A UK think-tank has announcement that it has defeated a libel action brought against it by a London mosque over the publication of its report “The Hijacking of British Islam.” According to the announcement by the Policy Exchange:
Policy Exchange is pleased to report that the libel action brought by the North London Central Mosque (NLCM) against it over its report The Hijacking of British Islam has now ended, following the dismissal of NLCM’s appeal against the order of Mr Justice Eady. NLCM has paid a substantial contribution towards Policy Exchange’s costs. A statement agreed between the parties appears on our website here. Policy Exchange has not apologised to NLCM for the publication of its report. In September 2008, the North London Central Mosque sought to sue Policy Exchange for libel over claims made in its report The Hijacking of British Islam. Policy Exchange denied that the claims were libelous. On 26 November 2009, Mr Justice Eady struck out NLCM’s claim on the grounds that the NLCM lacked the capacity to sue in respect of the report. NLCM sought the Court’s permission to appeal. This was twice refused. It was granted by Lord Justice Sedley on 21 April 2010 on the third time of asking. Lord Justice Sedley nevertheless emphasised that he did not believe there was a realistic prospect of NLCM overturning Mr Justice Eady’s ruling. In the meantime, in February 2010 the trustees of the mosque abandoned their individual claims in libel against Policy Exchange in respect of the same report and paid a substantial contribution to Policy Exchange’s legal costs. In October 2010 NLCM discontinued its appeal and paid a substantial contribution to Policy Exchange’s legal costs. Following that agreement the appeal was dismissed by the Court of Appeal on 5 October 2010. Policy Exchange agreed to publish the statement which appears here. Policy Exchange has not apologised to either the mosque or the trustees for the publication of the report. The case is now closed. A spokesman for Policy Exchange said: ‘We are delighted that this case has now been brought to a satisfactory conclusion.’
The Policy Exchange investigation found that radical material, much of it from Saudi Arabia, was available in 25% of the mosques visited including some of the most important mosques in the U.K. According to the report summary:
On the one hand, the results were reassuring: in only a minority of institutions – approximately 25% – was radical material found. What is more worrying is that these are among the best-funded and most dynamic institutions in Muslim Britain – some of which are held up as mainstream bodies. Many of the institutions featured here have been endowed with official recognition. This has come in the form of, official visits from politicians and even members of the Royal Family; provision of funding; ‘partnership’ associations; or some other seal of approval. Within the literature identified here, a number of key themes emerge – many of which focus around the twin concepts of ‘loyalty’ and ‘enmity’. Simply put, these notions demand that the individual Muslim must not merely feel deep affection for and identity with, his fellow believers and with all that is authentically Islamic. The individual Muslim must also feel an abhorrence for non-believers, hypocrites, heretics, and all that is deemed ‘un-Islamic’. The latter category encompasses those Muslims who are judged to practise an insufficiently rigorous form of Islam. Much of the material is thus infused with a strident sectarianism, in which many Muslims – particularly the very large number of Sufis in this country and around the world – are placed beyond the pale. More widely, Muslims are urged to separate themselves from people and things that are not considered Islamic; a separation that is to be mental, emotional, and at times, even physical. Western society, in particular, is held to be sinful, corrosive and corrupting for Muslims. Western values – particularly concerning the position and rights of women and in the realm of sexuality generally – are rejected as inimical to Islam.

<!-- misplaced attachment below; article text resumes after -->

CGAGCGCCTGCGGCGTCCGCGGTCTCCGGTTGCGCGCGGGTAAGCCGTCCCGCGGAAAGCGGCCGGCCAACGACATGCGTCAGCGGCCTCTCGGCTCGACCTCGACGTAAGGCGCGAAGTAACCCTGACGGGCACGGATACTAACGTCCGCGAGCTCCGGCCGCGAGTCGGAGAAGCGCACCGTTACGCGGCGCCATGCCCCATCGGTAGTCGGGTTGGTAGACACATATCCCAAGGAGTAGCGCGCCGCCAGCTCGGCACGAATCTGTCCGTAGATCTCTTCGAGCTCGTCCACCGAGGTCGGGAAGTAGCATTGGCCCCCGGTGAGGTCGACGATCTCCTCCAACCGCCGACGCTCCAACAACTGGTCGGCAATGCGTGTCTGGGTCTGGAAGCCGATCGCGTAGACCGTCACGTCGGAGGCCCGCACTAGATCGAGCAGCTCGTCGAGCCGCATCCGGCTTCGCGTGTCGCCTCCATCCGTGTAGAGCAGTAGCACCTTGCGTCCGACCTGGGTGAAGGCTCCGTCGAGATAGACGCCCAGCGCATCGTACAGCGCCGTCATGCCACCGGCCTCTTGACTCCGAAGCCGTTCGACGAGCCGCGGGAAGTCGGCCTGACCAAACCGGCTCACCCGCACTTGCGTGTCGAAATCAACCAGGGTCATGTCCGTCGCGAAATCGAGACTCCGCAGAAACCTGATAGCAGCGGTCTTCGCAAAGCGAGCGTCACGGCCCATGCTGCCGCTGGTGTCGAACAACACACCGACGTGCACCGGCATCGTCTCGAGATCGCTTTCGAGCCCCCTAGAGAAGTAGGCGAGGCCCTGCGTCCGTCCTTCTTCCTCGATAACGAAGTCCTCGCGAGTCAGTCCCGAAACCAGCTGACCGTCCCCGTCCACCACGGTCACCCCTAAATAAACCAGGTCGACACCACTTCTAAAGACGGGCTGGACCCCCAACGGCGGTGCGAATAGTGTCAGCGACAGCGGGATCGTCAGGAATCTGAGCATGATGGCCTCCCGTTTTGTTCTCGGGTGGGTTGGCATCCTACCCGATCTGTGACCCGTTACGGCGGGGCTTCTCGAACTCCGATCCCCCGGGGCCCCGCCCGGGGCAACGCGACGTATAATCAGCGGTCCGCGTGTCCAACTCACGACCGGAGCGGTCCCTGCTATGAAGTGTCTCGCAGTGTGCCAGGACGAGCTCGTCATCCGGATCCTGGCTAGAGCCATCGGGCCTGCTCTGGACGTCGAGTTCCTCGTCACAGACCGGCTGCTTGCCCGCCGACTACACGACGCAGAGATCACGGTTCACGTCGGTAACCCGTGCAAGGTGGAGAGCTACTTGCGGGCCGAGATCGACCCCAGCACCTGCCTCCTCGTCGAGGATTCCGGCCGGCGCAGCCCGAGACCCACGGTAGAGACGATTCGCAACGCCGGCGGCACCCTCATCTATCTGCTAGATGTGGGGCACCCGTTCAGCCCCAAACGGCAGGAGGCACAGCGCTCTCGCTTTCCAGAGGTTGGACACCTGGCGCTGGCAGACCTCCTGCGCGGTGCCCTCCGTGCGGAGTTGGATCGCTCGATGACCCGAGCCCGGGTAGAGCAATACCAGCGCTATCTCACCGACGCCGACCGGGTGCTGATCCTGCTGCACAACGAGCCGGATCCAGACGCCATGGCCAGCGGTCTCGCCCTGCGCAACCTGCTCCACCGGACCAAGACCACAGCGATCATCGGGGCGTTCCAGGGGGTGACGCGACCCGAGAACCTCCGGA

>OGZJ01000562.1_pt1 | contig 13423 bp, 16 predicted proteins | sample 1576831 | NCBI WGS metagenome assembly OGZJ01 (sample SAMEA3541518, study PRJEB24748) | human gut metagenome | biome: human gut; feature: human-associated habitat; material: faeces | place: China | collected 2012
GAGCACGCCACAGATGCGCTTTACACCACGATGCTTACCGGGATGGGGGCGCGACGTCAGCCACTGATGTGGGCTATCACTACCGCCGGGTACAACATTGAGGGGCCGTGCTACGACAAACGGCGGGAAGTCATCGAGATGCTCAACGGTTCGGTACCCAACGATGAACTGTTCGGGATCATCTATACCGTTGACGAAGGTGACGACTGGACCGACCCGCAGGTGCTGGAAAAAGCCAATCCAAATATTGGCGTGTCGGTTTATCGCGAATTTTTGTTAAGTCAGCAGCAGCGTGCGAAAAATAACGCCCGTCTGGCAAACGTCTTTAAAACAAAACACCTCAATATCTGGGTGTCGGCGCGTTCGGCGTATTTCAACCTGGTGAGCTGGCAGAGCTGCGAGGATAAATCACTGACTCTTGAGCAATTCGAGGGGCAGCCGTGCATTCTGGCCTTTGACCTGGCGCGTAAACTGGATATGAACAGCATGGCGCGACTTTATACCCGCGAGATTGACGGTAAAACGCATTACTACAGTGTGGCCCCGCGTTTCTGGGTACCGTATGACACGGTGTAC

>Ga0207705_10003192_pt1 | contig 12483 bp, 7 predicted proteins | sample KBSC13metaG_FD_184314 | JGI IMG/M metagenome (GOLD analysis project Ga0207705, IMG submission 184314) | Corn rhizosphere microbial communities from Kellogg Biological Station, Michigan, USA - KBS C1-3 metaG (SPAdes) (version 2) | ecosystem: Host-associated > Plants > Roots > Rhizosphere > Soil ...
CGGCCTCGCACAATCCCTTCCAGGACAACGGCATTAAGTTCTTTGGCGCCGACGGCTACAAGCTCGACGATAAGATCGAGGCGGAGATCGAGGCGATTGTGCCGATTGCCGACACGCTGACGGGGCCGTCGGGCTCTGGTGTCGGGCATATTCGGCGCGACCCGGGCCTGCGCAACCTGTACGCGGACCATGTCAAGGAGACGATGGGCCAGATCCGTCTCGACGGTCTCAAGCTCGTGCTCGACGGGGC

The Muslim Council of Britain (MCB), an umbrella organization heavily dominated by the Muslim Brotherhood, responded to the report by stating:
The Hijacking of British Islam’ plumbs new depths in the ongoing and transparent attempts to try and delegitimise popular mainstream Islamic institutions in the UK and replace them with those who are subservient to neo-conservative aims. The report cultivates an insidious programme of generating sectarianism amongst British Muslims by preferring some traditions of Islam over others.
Many of the mosques identified in the Policy Exchange report are members of the MCB.
(Note: A video exchange between a Policy Exchange official and head of the MCB can be seen here.
The British Muslim Initiative (BMI), a U.K. Muslim Brotherhood organization claimed that the report itself was “wildly fabricated.”and called on the Conservative Party to “reconsider their close relationship with Policy Exchange.”